Past Environments


Even in the distant past, humans contributed to environmental change. There are numerous historic acounts of American Indians burning prairie areas to drive animals during hunting.  Some archaeologists argue that such practices may have a long history. Image taken from Illinois State Museum Changes exhibition.

Environmental Indicators


The natural environment continually changes. The natural landscape includes landforms, waterbodies, and plant and animal communities. The landscape changes through time as climate and environmental systems change. Natural environments also vary across space. Climate changes may impact different regions in different ways.

Humans and other animals also change natural environments. For example, burning of prairies by humans kills trees and helps maintain the prairie. Human burning of prairies for hunting drives may have a long history. We look for evidence of human activities that would have contributed to environmental change. For example, we look for evidence for land clearing, modification of streams, management and domestication of plants and animals, and siltation and pollution caused by human activities.  

It is important to understand past environments and how they changed through time. Although climate and environment limit which animals are available, they do not determine which animals people choose to use. We will explore the role of choice in the Human Use of Animals section. 


The pondhorn (Uniomerus tetralasmus) freshwater mussel lives in standing water in ponds, creeks, and headwaters of streams in mud and sand bottoms. This information comes from the Illinois State Museum's website online resource on the "Fresh Water Mussel Collection."   Check out this website to learn more about freshwater mussels ( Photograph taken by Karen Little.

The kinds of animals recovered at an archaeological site provide important clues about the natural environment of the area at the time when the people were living there. Some animals have specific habitat requirements. For example, some rodents only live in grasslands and some freshwater mussels, such as the pondhorn (Uniomerus tetralasmus), live in quietwater in ponds, creeks, and headwaters of streams. Species with tight requirements provide the best clues to what the environment was like in the site area. Some species can live just about anywhere.  We call them cosmopolitan. They are of little value to environmental reconstructions.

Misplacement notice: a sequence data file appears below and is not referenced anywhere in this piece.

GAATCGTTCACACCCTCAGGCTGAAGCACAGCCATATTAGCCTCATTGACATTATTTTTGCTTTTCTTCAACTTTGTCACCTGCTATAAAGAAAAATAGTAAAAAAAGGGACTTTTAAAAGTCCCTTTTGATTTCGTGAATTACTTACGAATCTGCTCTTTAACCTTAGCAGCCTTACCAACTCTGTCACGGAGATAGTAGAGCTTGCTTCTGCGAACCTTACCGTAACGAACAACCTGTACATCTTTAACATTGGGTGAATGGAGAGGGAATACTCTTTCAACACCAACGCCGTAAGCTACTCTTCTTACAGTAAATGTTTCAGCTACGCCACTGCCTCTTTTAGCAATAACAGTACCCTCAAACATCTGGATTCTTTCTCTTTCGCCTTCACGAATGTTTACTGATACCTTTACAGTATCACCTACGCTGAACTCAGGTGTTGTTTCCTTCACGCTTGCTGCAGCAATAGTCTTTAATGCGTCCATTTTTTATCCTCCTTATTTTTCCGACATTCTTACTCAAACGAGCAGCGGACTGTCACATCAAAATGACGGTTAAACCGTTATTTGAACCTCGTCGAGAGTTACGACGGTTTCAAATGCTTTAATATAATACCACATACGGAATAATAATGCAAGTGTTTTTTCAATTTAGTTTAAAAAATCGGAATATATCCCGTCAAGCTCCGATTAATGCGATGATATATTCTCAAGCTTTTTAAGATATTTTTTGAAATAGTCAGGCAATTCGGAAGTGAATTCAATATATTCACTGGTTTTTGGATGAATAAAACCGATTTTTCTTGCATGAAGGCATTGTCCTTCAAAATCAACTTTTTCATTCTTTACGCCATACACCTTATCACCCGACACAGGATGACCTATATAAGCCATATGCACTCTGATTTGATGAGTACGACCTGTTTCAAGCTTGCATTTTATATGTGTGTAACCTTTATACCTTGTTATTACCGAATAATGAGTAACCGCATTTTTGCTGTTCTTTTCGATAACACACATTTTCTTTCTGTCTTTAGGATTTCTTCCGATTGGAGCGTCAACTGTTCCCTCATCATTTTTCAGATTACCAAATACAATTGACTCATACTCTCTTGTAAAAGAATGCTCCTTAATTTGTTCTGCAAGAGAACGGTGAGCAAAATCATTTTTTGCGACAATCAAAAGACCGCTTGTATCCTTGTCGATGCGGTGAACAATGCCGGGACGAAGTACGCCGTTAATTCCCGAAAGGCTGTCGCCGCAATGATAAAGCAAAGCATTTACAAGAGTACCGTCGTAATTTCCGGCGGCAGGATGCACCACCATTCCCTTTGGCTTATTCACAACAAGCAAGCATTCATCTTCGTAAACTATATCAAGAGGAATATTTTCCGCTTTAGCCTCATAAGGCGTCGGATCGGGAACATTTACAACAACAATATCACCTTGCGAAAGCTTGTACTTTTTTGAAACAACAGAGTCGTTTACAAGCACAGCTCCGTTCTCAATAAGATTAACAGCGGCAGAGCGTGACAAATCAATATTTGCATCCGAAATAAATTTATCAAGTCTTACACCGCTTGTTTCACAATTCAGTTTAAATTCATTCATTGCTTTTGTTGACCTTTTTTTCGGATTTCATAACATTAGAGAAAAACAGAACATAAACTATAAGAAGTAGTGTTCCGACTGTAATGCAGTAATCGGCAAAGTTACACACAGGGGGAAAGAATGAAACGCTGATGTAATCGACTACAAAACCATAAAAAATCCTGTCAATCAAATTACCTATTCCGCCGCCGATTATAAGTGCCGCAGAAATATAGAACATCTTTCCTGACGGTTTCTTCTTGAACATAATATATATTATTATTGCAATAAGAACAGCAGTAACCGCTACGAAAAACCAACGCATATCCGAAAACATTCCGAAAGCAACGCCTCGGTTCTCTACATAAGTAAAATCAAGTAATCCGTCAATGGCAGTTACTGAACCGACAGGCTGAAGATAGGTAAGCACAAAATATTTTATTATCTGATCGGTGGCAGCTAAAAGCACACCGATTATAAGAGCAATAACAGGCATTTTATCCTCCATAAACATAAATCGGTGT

We analyze the habitat preferences for all of the animals recovered at archaeological sites to understand the natural environment. We calculate the percentages of different species associated with a particular habitat to get a sense of the natural environment at the time a settlement was occupied. Sometimes the characteristics of animal species such as animal morphology and adult body size provide clues to past environments. 

Some zooarchaeologists study the isotopes (different forms) of elements preserved in bones and shells to learn about characteristics of the environments occupied by the animals. We look for evidence of changes in environments through time. We also examine multiple lines of other evidence to see if they support our interpretations. For example, we look at the plant remains from archaeological sites and fossil pollen preserved in lake sediments. We also look at evidence for changes in landforms and plant communities in the region.

Cultural and Geologic Periods
Cultural Period Cultural Subperiod RCYBP Geologic Period
Paleoindian   ?-10,500 Late Pleistocene
Early Archaic early Early Archaic (EA1) 10,500-8,700 Early Holocene
  late Early Archaic (EA2) 8,700-8,100  
Middle Archaic early Middle Archaic (MA1) 8,100-7,400 Middle Holocene
  middle Middle Archaic (MA2) 7,400-6,100  
  late Middle Archaic (MA3) 6,100-4,700  
Late Archaic early Late Archaic (LA1) 4,700-3,700 Late Holocene
  late Late Archaic (LA2) 3,700-2,500  


Environmental Change during the Archaic Period

The kinds and percentages of animals present at Archaic Period sites changed through time. Some of these changes are related to changes in climate and the natural environment. For example, changes in forests and rivers altered the kinds and abundance of animals that were present at different times during the Archaic Period.

For our study, we divided the Archaic Period into the Early Archaic (10,500-8,100 radiocarbon years before present), Middle Archaic (8,100-4,700 radiocarbon years before present), and Late Archaic (4,700-2,500 radiocarbon years before present). The ages of these periods are based on radiocarbon dating of organic remains such as nutshells from sites. When scientists refer to radiocarbon years before the present (RCYBP), 1950 represents the present.

We also divide these three major time periods into smaller time slices because some changes in environments and culture occurred within these major periods. The Early Archaic is divided into early and late subperiods. The Middle Archaic is divided into early, middle, and late subperiods. The Late Archaic is divided into early and late subperiods (see table to left).